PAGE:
A lot has been written about changes to the voting process in Canada. Yes, some things have changed, and yes, Elections Canada Chief Electoral Officer has warned that the changes contained in the Fair Elections Act “will not serve Canadians well”. But with October 19th upon us, what is important now is that everyone who wants to vote, can. In addition to a handful of great voter registration clinics working within First Nation communities, here’s a crib sheet of what you need to know:
1. You don’t have to register in advance to vote.
If you receive a voter information card in the mail, you’re registered to vote. You can also register online. But you don’t have to. And some reserve addresses won’t be recognized by the online form. Instead, you can register at the same place and time as you vote (called a polling station), by showing the same ID you need to vote.
2. If you have a driver’s licence, bring it with you.
A driver’s licence with your current address listed is all you need in order to register and vote. A provincial ID card, which some people get to show ID when they don’t have a driver’s licence, is also sufficient, but if you’re using your Indian Status Card you need an additional piece of ID.
3. An Indian Status Cards is acceptable ID, but you’ll need a second piece of ID.
If you don’t have a driver’s licence, you need two pieces of ID to register and vote. Both an Indian Status Card and a Band Membership Card fall into this category. The list of acceptable ID is listed here. At least one of them must show your current address.
4. The Band Administrator of a First Nation can issue a ‘Letter of Confirmation of Residence’ as proof of address.
If you have ID, but it doesn’t show your address, you can download and print a ‘Letter of Confirmation of Residence’ here. Your band administrator needs to sign it. The letter counts as one of the two pieces of ID you need to prove your identity to register and vote.
5. You do NOT need picture ID.
As long as you have two pieces of ID listed on the Elections Canada website here, that’s enough to register and vote. For example, a birth certificate and an a ‘Letter of Confirmation of Residence’ from your band administrator is enough, even though neither has a photo on it.
6. The homeless or other individuals of no fixed address can use a ‘Letter of Confirmation of Residence’ signed by the administrator of a soup kitchen or shelter as proof of address.
You still need a second piece of ID. The list of acceptable ID is listed here.
7. If you have two pieces of ID, but neither of them show your current address, you can sign an oath about where you live, as long as another valid voter backs you up.
A second person who is a valid voter will also have to sign an oath backing up your oath.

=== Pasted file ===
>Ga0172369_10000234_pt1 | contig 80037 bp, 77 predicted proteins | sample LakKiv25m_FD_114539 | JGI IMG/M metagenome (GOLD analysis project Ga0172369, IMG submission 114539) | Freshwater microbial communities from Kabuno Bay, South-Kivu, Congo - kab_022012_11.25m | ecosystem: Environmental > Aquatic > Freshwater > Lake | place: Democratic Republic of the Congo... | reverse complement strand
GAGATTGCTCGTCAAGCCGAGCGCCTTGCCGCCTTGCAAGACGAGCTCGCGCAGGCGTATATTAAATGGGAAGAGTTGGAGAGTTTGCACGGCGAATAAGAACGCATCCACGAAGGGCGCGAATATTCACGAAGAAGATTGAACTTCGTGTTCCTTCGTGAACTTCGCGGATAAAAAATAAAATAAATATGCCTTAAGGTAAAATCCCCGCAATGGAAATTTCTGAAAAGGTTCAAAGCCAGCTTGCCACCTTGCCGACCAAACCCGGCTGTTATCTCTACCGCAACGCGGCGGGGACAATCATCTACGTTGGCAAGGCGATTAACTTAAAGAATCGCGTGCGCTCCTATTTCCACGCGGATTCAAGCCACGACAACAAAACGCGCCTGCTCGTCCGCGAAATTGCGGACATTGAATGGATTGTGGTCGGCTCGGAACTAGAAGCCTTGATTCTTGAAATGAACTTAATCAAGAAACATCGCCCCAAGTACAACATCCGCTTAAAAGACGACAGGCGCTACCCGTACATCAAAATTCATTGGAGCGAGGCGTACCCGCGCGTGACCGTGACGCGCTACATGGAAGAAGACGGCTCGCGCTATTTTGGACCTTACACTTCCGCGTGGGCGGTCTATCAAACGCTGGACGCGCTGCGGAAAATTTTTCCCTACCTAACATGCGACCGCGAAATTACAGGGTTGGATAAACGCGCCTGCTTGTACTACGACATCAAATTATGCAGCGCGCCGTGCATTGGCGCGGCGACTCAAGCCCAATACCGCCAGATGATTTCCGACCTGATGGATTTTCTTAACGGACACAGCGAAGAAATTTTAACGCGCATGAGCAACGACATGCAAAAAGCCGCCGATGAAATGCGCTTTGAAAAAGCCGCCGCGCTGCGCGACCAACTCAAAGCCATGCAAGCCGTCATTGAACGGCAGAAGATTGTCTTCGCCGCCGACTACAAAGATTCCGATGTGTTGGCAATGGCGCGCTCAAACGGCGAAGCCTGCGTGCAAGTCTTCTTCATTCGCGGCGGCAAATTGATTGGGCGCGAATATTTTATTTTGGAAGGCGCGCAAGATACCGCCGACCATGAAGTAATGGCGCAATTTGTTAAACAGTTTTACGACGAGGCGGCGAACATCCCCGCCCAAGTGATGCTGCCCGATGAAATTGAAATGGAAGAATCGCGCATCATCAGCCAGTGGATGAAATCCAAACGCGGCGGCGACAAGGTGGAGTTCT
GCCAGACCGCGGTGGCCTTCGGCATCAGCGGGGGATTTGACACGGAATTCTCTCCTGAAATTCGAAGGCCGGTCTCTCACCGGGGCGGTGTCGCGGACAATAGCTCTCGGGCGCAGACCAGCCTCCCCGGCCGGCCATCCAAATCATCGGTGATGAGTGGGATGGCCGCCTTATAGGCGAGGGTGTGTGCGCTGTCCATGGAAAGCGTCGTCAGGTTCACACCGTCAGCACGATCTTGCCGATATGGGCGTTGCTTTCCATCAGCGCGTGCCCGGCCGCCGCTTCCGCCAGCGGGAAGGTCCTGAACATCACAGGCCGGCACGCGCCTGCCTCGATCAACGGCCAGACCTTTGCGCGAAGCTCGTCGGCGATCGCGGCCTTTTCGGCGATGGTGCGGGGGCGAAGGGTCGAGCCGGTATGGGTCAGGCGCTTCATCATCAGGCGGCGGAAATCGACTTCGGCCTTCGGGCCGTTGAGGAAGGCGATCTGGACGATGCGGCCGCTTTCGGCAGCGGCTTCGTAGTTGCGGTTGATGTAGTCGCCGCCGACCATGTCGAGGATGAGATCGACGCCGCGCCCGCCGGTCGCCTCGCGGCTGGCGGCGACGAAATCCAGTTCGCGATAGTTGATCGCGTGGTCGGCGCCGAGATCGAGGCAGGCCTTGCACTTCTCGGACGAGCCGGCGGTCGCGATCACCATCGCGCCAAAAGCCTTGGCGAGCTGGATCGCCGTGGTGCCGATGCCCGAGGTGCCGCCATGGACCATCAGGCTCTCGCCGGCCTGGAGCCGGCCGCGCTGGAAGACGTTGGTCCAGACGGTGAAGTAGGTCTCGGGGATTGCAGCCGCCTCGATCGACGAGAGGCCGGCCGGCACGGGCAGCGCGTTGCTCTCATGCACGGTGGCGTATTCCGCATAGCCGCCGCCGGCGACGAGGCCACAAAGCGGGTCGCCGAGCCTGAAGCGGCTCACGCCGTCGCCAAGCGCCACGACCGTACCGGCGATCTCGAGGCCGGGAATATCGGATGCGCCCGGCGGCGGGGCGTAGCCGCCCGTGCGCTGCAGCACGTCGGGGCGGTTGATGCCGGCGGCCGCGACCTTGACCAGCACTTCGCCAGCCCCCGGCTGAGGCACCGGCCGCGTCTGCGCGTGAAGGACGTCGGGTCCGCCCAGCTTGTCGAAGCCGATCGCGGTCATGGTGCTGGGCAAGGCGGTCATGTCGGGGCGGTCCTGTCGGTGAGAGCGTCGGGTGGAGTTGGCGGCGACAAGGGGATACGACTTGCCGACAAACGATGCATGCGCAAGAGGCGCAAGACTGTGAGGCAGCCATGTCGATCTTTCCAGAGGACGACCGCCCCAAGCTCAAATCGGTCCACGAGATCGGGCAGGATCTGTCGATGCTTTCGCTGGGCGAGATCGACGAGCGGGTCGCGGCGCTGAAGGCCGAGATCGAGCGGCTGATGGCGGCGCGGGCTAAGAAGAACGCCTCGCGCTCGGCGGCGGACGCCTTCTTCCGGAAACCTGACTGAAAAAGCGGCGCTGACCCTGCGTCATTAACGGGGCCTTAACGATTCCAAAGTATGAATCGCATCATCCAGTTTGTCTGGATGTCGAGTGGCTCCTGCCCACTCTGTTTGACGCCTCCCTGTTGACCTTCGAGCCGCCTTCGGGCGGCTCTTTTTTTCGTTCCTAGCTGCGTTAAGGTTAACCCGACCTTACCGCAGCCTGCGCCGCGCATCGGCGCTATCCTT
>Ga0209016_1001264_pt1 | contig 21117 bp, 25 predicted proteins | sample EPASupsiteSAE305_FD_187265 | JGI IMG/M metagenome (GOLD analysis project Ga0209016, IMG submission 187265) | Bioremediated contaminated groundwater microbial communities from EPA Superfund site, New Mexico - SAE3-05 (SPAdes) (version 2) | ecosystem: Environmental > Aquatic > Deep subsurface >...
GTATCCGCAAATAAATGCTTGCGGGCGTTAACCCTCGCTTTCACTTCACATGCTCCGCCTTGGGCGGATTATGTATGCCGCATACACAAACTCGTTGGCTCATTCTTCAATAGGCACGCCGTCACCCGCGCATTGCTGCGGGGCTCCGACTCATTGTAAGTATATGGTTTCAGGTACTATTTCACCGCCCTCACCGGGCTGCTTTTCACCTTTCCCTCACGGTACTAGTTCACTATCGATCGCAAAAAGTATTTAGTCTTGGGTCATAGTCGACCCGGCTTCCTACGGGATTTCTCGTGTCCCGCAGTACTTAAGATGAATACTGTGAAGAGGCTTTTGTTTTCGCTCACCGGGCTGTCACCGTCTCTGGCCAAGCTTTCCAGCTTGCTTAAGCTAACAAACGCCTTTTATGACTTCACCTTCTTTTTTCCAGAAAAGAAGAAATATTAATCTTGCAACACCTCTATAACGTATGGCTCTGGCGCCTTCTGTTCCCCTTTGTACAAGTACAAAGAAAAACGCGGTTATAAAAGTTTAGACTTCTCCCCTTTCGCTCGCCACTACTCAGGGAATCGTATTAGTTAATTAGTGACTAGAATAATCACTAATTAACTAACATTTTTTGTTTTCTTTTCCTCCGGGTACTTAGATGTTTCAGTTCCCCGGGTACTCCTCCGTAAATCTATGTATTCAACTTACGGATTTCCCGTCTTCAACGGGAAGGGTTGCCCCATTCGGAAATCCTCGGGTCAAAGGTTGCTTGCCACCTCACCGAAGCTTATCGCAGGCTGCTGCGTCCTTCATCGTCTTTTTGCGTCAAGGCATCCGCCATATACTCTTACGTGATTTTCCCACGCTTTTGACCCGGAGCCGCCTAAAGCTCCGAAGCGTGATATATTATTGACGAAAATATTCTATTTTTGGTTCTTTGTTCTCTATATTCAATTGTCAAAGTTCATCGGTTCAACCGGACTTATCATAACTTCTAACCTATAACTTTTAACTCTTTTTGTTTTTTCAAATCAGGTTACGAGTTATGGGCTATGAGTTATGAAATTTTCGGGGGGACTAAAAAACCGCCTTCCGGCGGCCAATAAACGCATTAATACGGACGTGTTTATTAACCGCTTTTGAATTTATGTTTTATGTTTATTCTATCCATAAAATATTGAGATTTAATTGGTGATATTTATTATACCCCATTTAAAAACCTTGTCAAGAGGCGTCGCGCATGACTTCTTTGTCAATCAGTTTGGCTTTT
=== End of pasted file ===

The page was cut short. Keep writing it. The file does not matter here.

8. What happens if there is a long line up?
Because of changes to the election laws, lines in this election may be longer than normal. To avoid long waits, consider voting earlier in the day. If you already participated in advance voting, consider looking after your neighbour’s kids while they go and vote, or bring some food down to offer to people on their way inside to vote.
The voting hours of polling stations are listed here. If you are inside and waiting to vote when the polling station closes, you are still allowed to vote. Once the polling station closes, no one else will be allowed inside.
9. If you get a call saying that your polling place has moved, be wary.
Elections Canada reports that they will only move a polling station in extremely rare circumstances – for example, if there is a fire, flood, or power outage at the original polling place. Elections Canada will not contact you by phone, e-mail, text, or fax. If a polling place is moved at the last minute, Elections Canada staff will attend the old polling place and direct voters to the new one. Elections Canada also maintains an updated online directory of where to vote, here.
10. If someone gives you incorrect information about where or when to vote, you can make a complaint.
You can make a complaint online, or by phone. The information you need is here.
Out of 24 million eligible voters in the last federal election, 9 million Canadians didn’t vote; this number was larger than all of the votes for the opposition parties combined. Election Canada reported in 2011 that “the effect of living on a First Nations reserve is a decrease of 7-8 percentage points in the probability of casting a ballot… 9-10 percentage points for those Aboriginals living on rural reserves.” Reducing barriers to aboriginal voters remains a targeted focus of Elections Canada. But whether these efforts will materialize in 2015 following an 8% cut to the non-partisan organization’s budget, remains to be seen.
Ultimately, what is clear is that the biggest factor in deciding the next federal government in Canada will be the number of people who get out and vote.